Matching Items (50)

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Cognitive Planning Improved after Cycling Exercise in Older Adults with Down Syndrome

Description

Executive function is a crucial part of daily living and activities for individuals with Down Syndrome (DS). The aim of this study was to examine if Assisted Cycle Therapy (ACT)

Executive function is a crucial part of daily living and activities for individuals with Down Syndrome (DS). The aim of this study was to examine if Assisted Cycle Therapy (ACT) would improve cognitive planning as measured by the Tower of London (TOL), set switching as measured by the modified Wisconsin Card Sorting Test, and spatial memory as measured by the Corsi Block Test in older adults with DS. Twenty-six participants were randomly assigned to one of three interventions over eight weeks. 1) Thirteen older adults with DS completed the ACT intervention, which is stationary cycling with the assistance of a motor to maintain a cadence at least 35% greater than voluntary cycling. 2) Eleven older adults with DS completed voluntary cycling (VC) and 3) Two older adults with DS were in our no cycling intervention. There were tests administered a week prior to the invention (or no intervention) and one week after their completed intervention (or no intervention). The pre- and post-tests were used to assess different measures, which could have been influenced from the eight-week intervention. The measures analyzed from our study were as followed; Tower of London, Card Sorting Test, and the Corsi Block Test. Our results showed that cognitive planning improved after ACT and VC, but not NC. Cognitive planning was assessed through the TOL task and showed improvements after the eight-week intervention (due to its sensitive nature in analyzing smaller changes pre- and post-intervention). Our results are discussed with respect to upregulation of neurotrophic factors that increase functioning in the prefrontal cortex that accompanies exercise.

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  • 2017-12

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Stationary cycling did not improve reaction time in older adults with Down Syndrome

Description

The aim of this study was to examine the influence of Assisted Cycling Therapy (ACT) on information processing measured by simple reaction time in older adults with Down Syndrome (DS).

The aim of this study was to examine the influence of Assisted Cycling Therapy (ACT) on information processing measured by simple reaction time in older adults with Down Syndrome (DS). Twenty-one participants were randomly assigned to one of three interventions over eight weeks. 1) Eleven older adults with Down Syndrome completed the ACT intervention, which is stationary cycling with the assistance of a motor to maintain a cadence at least 35% greater than voluntary cycling. 2) Eight older adults with Down Syndrome completed the voluntary cycling (VC) intervention and 3) two older adults with Down Syndrome were in our no cycling (NC) intervention. Both exercise groups participated in the eight-week, supervised exercise protocol for at least three, 30-minute sessions per week. None of our results reached conventional levels of significance. However, the greatest improvements in reaction time occurred following the voluntary cycling (VC) intervention. Our results are discussed with respect to physiological differences in older adults with DS that may limit improvements in executive function following exercise. These physiological differences and limitations include muscle atrophy and reduced perceptions, age related latency between motor cortex activation and onset of muscle activity, as well as general age related slowing in reaction time. Although it may be difficult to improve executive function in older adults with DS, we suggest other benefits to exercise which include improving social communication, gross motor skills, and exercise perception. Future research should continue to investigate the effects of exercise on multiple areas in older adults with DS with the hopes of improving quality of life.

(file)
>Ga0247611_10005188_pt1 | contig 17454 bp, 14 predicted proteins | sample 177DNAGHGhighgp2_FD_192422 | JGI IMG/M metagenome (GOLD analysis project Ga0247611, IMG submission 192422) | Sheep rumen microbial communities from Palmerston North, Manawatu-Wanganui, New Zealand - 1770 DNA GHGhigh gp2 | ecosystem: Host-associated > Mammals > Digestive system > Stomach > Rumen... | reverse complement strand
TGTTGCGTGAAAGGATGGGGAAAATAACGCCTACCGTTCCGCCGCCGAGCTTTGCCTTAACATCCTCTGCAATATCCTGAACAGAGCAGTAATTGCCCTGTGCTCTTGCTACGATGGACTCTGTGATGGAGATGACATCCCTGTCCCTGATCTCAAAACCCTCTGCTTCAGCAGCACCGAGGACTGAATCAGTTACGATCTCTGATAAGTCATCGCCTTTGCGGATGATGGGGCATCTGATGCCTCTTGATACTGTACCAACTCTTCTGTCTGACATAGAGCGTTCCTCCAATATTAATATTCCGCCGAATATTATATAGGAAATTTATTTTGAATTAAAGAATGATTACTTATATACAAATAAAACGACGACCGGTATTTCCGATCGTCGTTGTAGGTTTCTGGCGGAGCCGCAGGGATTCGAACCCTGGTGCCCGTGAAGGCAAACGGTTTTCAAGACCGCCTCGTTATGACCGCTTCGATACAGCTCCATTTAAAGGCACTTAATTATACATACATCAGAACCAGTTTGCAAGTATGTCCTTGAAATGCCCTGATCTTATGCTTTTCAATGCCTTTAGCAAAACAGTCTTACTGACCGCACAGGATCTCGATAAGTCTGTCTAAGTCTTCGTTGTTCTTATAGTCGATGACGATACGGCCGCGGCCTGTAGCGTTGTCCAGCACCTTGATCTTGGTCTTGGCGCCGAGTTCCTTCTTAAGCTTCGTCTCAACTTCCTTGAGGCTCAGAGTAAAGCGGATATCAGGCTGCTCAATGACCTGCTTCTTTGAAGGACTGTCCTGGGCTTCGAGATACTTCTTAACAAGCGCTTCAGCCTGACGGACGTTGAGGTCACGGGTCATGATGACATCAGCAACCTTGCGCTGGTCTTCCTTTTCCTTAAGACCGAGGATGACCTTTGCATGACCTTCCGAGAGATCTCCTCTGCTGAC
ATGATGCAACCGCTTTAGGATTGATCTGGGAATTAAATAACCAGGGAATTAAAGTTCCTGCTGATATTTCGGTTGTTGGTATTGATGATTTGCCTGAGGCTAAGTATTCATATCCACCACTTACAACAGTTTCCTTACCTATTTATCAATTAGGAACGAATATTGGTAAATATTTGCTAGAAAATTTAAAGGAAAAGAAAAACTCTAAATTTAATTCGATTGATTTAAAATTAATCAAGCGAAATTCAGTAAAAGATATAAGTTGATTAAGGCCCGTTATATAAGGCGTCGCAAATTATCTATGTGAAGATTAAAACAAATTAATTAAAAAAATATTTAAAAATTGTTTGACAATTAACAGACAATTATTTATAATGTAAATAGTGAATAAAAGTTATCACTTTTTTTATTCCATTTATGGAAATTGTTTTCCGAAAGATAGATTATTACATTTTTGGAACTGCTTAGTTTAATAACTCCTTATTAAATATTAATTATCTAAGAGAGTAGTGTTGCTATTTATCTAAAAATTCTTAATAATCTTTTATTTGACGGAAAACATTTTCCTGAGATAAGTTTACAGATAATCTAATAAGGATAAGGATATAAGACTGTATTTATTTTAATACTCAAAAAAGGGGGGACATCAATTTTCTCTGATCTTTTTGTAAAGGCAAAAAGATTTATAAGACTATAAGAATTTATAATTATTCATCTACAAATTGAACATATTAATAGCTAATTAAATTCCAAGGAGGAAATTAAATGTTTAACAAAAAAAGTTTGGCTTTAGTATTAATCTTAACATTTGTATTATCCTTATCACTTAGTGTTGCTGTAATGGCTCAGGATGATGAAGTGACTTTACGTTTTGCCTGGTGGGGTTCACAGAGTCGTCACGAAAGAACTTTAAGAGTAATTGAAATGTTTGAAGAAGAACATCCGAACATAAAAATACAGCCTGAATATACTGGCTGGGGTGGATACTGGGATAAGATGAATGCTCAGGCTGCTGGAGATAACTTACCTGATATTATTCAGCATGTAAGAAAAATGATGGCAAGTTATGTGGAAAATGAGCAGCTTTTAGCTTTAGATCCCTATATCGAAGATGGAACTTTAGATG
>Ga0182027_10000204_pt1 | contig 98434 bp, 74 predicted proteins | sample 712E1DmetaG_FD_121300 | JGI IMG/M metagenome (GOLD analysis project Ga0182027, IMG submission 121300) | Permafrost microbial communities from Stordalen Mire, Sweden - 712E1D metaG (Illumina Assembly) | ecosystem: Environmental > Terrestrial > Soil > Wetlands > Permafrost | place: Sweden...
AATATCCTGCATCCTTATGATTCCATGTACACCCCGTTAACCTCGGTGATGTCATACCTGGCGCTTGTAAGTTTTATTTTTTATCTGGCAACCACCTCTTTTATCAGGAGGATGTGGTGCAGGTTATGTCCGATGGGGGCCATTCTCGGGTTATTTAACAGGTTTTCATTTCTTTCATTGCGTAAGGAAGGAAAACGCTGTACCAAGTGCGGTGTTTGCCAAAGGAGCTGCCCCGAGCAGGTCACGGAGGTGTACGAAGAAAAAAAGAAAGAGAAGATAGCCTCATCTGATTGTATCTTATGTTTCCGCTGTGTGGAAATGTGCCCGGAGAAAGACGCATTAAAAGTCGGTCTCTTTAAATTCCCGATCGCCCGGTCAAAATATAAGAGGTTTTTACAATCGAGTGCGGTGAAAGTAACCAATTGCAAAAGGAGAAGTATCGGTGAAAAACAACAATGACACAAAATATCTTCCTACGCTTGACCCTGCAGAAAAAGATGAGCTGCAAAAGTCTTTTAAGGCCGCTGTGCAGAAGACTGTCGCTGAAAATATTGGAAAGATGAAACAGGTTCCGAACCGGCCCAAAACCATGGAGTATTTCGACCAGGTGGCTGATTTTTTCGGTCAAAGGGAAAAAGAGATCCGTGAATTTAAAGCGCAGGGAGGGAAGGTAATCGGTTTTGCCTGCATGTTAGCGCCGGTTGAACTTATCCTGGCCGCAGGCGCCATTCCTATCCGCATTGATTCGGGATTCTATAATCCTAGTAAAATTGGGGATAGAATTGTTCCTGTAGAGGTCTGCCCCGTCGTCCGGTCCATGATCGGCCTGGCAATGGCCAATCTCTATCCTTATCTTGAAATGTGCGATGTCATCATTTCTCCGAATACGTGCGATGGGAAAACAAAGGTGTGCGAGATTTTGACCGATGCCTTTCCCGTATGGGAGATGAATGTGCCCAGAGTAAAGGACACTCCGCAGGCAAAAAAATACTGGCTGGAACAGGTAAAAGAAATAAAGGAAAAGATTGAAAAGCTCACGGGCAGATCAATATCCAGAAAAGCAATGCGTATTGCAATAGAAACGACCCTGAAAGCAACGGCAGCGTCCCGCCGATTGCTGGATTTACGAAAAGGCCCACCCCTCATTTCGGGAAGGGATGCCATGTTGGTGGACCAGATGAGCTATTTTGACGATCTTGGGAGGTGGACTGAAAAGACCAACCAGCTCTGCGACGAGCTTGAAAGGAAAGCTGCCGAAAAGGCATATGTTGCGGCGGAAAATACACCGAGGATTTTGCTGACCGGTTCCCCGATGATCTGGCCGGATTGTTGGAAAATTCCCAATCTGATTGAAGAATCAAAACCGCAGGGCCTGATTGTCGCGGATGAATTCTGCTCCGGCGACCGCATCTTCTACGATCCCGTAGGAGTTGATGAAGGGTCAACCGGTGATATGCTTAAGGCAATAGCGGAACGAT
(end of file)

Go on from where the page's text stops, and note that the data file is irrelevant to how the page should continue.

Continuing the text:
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Date Created
  • 2018-05

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Assisted Cycling Therapy Improves Self-Efficacy and Exercise Perception in Older Adults with Down Syndrome

Description

The aim of this study was to examine the effects of Assisted Cycle Therapy (ACT) on self-efficacy and exercise perception in older adults with Down syndrome (DS) after a three

The aim of this study was to examine the effects of Assisted Cycle Therapy (ACT) on self-efficacy and exercise perception in older adults with Down syndrome (DS) after a three times a week for 8 weeks intervention. Thirteen participants were in the ACT group in which a motor assisted their cycling to be performed at least 30% faster than voluntary cycling (VC), 11 participants were in the voluntary cycling group and two participants were in the no cycling (NC) group. The results showed that both exercise groups (i.e., ACT and VC) improved in their self-efficacy after the 8 week intervention. In addition, exercise perception improved following ACT and not VC or NC. Our results are discussed with respect to their future implications for exercise in the DS population. It might be that the yielded results were due to differences in effort required by each intervention group as well as the neurotrophic factors that occur when muscle contractions create synaptic connections resulting in improvement in cognition and feelings of satisfaction. In the future, research should focus on the psychological factors such as social accountability and peer interaction as they relate to ACT and physical activity in person's with DS.